And he made his success in doing so a selling point when he ran for governor of Massachusetts in 2002. “I was successful in organizing the Olympics, got record funds from the federal government," he said then.
Santorum seized on Romney’s aggressive pursuit of the federal earmarks at a campaign appearance Saturday in Columbus, Ohio.
"He heroically bailed out the Salt Lake City Olympic Games by heroically going to Congress and asking them for tens of millions of dollars to bail out the Salt Lake Games -- in an earmark, in an earmark for the Salt Lake Olympic Games," he said. “Does the word hypocrisy come to mind?”
Andrea Saul, a spokeswoman for the Romney campaign, responded: “Sometimes when you shoot from the hip, you end up shooting yourself in the foot. There is a pretty wide gulf between seeking money for post 9/11 security at the Olympics and seeking earmarks for polar bear exhibits at the Pittsburgh Zoo. Mitt Romney wants to ban earmarks. Senator Santorum wants more ‘Bridges to Nowhere’” — referring to a proposed bridge in Alaska that was canceled after it became a symbol of pork barrel spending.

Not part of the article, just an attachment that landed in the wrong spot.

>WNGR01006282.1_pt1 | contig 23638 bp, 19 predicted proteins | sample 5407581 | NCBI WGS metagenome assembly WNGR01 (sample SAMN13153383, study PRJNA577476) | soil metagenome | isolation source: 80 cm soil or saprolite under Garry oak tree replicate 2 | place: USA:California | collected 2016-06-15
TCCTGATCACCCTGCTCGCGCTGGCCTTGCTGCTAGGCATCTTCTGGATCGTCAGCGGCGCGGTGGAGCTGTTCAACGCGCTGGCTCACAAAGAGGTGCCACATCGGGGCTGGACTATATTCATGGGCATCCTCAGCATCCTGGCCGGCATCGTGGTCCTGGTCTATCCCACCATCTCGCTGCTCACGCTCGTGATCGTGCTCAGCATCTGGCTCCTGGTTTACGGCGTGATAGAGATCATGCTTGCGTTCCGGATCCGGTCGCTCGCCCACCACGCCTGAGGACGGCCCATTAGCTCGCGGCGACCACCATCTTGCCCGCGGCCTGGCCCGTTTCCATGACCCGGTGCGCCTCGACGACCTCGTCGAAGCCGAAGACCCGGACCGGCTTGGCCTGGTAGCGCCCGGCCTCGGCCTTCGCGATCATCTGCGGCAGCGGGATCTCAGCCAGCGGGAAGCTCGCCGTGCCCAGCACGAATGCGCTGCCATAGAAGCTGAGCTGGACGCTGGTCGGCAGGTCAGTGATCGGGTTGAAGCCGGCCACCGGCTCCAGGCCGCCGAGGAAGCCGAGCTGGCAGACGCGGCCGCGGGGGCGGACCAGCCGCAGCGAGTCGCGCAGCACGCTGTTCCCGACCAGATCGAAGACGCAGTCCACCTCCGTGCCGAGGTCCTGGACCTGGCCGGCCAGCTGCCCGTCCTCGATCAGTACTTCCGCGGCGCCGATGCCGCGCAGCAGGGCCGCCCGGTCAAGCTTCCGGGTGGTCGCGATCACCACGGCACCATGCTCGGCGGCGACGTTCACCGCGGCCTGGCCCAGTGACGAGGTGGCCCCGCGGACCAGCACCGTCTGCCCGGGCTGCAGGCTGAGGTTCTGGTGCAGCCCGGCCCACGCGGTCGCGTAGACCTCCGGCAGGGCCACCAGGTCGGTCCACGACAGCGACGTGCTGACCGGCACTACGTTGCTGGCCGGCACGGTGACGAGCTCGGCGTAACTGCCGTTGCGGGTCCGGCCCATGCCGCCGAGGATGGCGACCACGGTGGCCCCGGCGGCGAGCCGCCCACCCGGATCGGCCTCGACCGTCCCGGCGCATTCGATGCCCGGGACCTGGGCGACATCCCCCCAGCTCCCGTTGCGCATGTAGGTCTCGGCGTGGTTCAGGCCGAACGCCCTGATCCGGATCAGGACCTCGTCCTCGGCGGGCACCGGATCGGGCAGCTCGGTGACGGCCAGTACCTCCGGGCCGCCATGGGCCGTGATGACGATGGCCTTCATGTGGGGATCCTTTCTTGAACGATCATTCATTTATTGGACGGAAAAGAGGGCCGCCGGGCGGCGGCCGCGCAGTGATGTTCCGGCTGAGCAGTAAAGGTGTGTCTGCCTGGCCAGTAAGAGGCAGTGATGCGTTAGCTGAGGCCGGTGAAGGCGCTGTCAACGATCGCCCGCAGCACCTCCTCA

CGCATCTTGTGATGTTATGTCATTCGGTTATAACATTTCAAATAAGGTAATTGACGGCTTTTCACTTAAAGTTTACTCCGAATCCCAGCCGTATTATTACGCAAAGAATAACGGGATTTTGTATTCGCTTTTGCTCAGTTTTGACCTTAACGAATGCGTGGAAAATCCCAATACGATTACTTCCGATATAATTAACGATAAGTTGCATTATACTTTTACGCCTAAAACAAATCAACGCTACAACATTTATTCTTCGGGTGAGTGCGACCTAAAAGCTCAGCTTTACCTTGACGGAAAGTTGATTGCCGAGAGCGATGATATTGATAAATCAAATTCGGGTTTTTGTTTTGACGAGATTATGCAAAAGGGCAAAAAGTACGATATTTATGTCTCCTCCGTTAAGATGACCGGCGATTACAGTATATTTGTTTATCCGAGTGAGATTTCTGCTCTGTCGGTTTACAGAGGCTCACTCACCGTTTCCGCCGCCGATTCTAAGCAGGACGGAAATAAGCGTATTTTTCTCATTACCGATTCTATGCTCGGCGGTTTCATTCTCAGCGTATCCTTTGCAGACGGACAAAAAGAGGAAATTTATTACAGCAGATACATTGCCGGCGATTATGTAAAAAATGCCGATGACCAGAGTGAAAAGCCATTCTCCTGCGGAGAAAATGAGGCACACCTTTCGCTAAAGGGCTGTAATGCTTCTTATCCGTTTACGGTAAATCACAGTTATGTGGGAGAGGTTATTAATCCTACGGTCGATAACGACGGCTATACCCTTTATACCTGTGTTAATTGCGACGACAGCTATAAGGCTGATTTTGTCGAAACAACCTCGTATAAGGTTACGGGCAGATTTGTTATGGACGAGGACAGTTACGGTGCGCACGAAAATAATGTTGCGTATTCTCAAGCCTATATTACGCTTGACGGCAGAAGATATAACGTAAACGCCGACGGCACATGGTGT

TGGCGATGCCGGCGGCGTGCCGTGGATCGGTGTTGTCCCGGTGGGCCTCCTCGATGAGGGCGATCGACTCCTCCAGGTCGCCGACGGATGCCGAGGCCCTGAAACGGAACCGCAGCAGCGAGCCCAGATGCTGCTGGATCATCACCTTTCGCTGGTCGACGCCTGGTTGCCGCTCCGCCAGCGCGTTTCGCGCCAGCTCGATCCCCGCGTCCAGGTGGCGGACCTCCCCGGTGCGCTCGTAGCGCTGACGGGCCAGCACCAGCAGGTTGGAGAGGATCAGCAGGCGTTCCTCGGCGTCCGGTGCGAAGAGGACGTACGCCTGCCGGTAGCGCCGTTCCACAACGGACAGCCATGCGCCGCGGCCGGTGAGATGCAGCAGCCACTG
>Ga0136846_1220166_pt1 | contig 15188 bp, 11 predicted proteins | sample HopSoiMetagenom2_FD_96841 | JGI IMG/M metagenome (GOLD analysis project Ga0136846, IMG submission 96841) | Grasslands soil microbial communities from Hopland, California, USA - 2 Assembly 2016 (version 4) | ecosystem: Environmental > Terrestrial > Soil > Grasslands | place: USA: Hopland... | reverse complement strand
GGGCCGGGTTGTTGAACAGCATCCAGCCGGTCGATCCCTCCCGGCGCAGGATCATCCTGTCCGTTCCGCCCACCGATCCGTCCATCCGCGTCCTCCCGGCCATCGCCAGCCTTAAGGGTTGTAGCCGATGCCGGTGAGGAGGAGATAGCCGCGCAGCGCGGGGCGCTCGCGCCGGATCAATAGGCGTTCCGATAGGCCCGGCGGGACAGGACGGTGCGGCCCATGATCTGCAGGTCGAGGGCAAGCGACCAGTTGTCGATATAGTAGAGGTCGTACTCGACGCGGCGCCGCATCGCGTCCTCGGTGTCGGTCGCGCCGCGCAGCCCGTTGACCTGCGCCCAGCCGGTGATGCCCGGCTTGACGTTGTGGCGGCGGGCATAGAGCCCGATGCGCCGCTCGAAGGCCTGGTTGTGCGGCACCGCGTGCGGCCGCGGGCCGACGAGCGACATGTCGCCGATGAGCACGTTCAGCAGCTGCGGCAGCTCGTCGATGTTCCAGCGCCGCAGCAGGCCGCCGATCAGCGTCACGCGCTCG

Saul also said that “the majority of federal funds for the Salt Lake Games was for security purposes," and noted they took place "just months after months after 9/11," when "security was heightened.” She added: “Taxpayer support of the games was only 18 percent, enabled by Mitt Romney's ability to secure new corporate sponsorships to bring the taxpayer tab down."
Romney’s stewardship of the 2002 Winter Olympics is getting fresh scrutiny this weekend amid conflicting claims about his record. Romney flew back to Salt Lake City Friday for a campaign fundraiser -- co-hosted by his former chief Olympics deputy and attracting many leaders of the city’s business community. He also was participating Saturday evening in a gala civic celebration commemorating the 10th anniversary of the Games.
His campaign — and financial supporters — see Romney’s Olympics stewardship as a prime example of his leadership and management skills under fire. And they are hoping to make more of it: A media firm hired by Restore Our Future, the pro-Romney super PAC, also is in Salt Lake City this weekend to film footage about Romney and the Olympics for use in upcoming television ads.